Law and life beyond incorporation: Agamben, highest poverty, and the papal legal revolution

Research output: Chapter in Book/Report/Conference proceedingChapterpeer-review

Abstract

One of the central concerns of Agamben's Homo Sacer project is to identify the traits of a life that escapes being captured by law. The Highest Poverty: Monastic Rules and Form-of-Life provides one of the most sustained treatments of this problem by arguing that the Franciscan movement offers the first exemplar of an extra-juridical ‘form-of-life’, at once rejecting the connection between law and life that characterises sovereignty, and developing a radically anti-consumerist relation to the world. According to Agamben, the Franciscan ideal of giving up on all ownership (designated as ‘highest poverty’) radically calls into question the internal relation between having ownership over things (dominium) and being a subject of rights (sui iuris) in the tradition of Roman law. Against the background of this principle of Roman law, it becomes conceivable that a form of life in which individuals own nothing would be equivalent to a form-of-life that has escaped capture from law.

This chapter reconstructs and problematises Agamben's account of form-of-life and its emancipatory potential in The Highest Poverty by situating it within the context of the ‘papal legal revolution’ of the twelfth and thirteenth centuries. The Franciscan movement coincides with a moment of profound jurisprudential innovation, when Roman law is recovered and reinterpreted in light of both of Trinitarian theology and Aristotelian naturalism, in order to serve as the ultimate weapon in the ‘global civil war’ of Western Christendom between the Papacy and the Holy Roman Empire. Recent research on the papal legal revolution indicates that this recovery of Roman law had the unintended consequence of establishing the conditions for the emergence of modern capitalism and of the modern nation-state that together would bring to an end both ecclesiastical and imperial claims to ‘universal dominium’. The conflict between the Franciscan monastic order and the hierocratic designs of the Papacy gave a new form to Roman private law that sealed the connection between property and right by inventing the subjective and natural right to private property. Likewise, canon law and the civilian commentaries to the Corpus Iuris Civilis brought about fundamental innovations in public law, above all, by introducing the idea that groups and associations become capable of acting collectively by being incorporated through a fictional legal personality whose ultimate representative is the sovereign.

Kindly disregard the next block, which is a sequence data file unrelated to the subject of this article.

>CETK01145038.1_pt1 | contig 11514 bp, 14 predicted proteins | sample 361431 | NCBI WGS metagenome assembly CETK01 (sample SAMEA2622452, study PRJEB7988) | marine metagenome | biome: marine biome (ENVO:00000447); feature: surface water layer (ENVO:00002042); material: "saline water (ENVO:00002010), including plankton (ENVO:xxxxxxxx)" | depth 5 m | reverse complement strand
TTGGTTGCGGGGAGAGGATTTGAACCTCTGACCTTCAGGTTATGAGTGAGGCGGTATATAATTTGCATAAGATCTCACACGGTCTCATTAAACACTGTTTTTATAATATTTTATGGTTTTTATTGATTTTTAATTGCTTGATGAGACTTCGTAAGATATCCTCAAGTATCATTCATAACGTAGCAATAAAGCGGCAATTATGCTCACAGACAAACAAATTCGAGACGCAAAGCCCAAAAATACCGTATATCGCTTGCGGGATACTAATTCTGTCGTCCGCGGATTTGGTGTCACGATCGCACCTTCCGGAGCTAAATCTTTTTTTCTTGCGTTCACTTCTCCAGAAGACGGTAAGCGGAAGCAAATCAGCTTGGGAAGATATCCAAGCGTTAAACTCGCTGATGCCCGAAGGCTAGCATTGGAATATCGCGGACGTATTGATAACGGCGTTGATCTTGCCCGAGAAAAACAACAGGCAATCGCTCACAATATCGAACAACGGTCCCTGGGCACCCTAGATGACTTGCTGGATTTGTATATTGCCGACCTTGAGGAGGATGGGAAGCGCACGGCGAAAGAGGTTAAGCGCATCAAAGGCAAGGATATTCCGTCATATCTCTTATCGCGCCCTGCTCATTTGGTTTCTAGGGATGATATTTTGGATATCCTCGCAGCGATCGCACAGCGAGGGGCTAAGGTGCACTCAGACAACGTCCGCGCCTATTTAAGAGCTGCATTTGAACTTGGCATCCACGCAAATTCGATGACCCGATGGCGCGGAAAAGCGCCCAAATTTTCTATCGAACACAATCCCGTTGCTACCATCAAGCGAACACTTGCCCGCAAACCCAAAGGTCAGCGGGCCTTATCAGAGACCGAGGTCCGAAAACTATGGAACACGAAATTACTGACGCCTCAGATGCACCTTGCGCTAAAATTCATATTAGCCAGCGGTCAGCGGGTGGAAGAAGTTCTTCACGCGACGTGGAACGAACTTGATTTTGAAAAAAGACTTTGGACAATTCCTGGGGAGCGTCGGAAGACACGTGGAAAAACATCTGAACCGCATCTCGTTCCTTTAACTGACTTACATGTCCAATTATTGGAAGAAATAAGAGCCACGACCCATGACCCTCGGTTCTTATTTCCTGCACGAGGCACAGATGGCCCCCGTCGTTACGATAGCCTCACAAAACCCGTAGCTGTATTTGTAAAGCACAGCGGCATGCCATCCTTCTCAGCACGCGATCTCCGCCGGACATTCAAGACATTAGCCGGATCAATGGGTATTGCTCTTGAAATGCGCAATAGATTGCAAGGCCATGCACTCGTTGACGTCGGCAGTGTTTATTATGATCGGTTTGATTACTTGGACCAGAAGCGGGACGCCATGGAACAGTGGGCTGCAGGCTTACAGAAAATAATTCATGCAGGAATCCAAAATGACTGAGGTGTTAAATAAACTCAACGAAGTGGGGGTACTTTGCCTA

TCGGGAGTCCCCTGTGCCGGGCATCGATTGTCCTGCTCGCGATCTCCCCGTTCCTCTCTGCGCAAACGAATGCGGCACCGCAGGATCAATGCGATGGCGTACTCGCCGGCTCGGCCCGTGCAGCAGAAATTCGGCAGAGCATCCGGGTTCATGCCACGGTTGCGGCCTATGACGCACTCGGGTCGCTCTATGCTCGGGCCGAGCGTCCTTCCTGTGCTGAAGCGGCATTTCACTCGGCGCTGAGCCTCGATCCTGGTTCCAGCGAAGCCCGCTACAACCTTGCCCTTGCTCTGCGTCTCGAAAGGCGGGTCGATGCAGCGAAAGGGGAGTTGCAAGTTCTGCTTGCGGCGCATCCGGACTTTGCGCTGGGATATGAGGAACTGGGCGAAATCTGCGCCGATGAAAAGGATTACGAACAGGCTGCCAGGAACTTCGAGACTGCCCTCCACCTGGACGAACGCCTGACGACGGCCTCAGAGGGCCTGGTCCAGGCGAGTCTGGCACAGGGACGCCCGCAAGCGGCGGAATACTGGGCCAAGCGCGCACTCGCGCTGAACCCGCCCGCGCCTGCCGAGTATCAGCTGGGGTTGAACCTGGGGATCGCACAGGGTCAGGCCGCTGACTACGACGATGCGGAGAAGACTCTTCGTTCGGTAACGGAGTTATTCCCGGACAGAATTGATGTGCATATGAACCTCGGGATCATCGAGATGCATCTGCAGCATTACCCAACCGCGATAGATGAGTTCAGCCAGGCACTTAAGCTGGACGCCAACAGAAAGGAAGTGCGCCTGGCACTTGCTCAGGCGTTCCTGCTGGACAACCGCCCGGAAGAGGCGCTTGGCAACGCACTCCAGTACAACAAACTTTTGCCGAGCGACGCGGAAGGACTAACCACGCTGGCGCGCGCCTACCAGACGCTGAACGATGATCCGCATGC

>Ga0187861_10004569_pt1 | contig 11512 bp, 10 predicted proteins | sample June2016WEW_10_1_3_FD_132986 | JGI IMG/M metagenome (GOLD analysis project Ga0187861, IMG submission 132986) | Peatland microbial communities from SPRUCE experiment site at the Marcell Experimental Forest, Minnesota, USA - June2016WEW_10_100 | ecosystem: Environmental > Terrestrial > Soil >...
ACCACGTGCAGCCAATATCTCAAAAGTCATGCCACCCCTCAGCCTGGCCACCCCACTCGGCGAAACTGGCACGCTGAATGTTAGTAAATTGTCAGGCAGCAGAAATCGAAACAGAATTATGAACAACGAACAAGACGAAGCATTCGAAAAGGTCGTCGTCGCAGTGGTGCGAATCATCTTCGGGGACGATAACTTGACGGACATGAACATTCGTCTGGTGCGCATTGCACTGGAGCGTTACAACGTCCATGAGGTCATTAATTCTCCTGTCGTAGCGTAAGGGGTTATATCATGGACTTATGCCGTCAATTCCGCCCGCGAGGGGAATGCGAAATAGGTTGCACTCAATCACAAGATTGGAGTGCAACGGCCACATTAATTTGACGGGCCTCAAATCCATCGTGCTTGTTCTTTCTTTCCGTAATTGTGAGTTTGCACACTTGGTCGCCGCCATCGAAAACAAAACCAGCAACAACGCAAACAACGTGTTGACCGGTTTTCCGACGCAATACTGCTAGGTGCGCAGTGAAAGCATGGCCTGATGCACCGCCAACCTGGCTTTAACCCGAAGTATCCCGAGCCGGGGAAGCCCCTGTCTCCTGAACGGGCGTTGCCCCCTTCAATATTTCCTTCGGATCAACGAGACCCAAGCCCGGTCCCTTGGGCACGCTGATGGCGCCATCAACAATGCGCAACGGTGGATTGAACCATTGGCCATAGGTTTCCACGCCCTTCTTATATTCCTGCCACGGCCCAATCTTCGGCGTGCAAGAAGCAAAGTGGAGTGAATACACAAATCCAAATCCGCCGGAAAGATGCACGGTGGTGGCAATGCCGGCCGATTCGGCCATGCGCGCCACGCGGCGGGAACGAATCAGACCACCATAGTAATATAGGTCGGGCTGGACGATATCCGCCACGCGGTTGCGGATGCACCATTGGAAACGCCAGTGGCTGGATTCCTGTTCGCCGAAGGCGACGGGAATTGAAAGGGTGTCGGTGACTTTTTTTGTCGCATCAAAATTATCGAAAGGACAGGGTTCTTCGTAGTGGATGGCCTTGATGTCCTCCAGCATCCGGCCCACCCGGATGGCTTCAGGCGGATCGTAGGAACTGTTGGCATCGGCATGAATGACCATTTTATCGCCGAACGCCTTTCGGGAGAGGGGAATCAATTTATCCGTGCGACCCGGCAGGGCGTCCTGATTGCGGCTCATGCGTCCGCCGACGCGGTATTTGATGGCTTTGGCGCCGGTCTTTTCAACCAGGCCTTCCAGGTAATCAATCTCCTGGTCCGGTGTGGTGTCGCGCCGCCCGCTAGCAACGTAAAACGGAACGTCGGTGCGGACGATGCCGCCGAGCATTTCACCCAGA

Original languageEnglish
Title of host publicationAgamben and radical politics
EditorsDaniel McLoughlin
PublisherEdinburgh University Press
Chapter11
Pages234-262
Number of pages29
ISBN (Electronic)9781474402668, 9781474402651
ISBN (Print)9781474402637, 9781474402644
Publication statusPublished - 2016
Externally publishedYes

Keywords

  • Giorgio Agamben
  • Franciscan movement
  • Trinitarian theology
  • Roman private law

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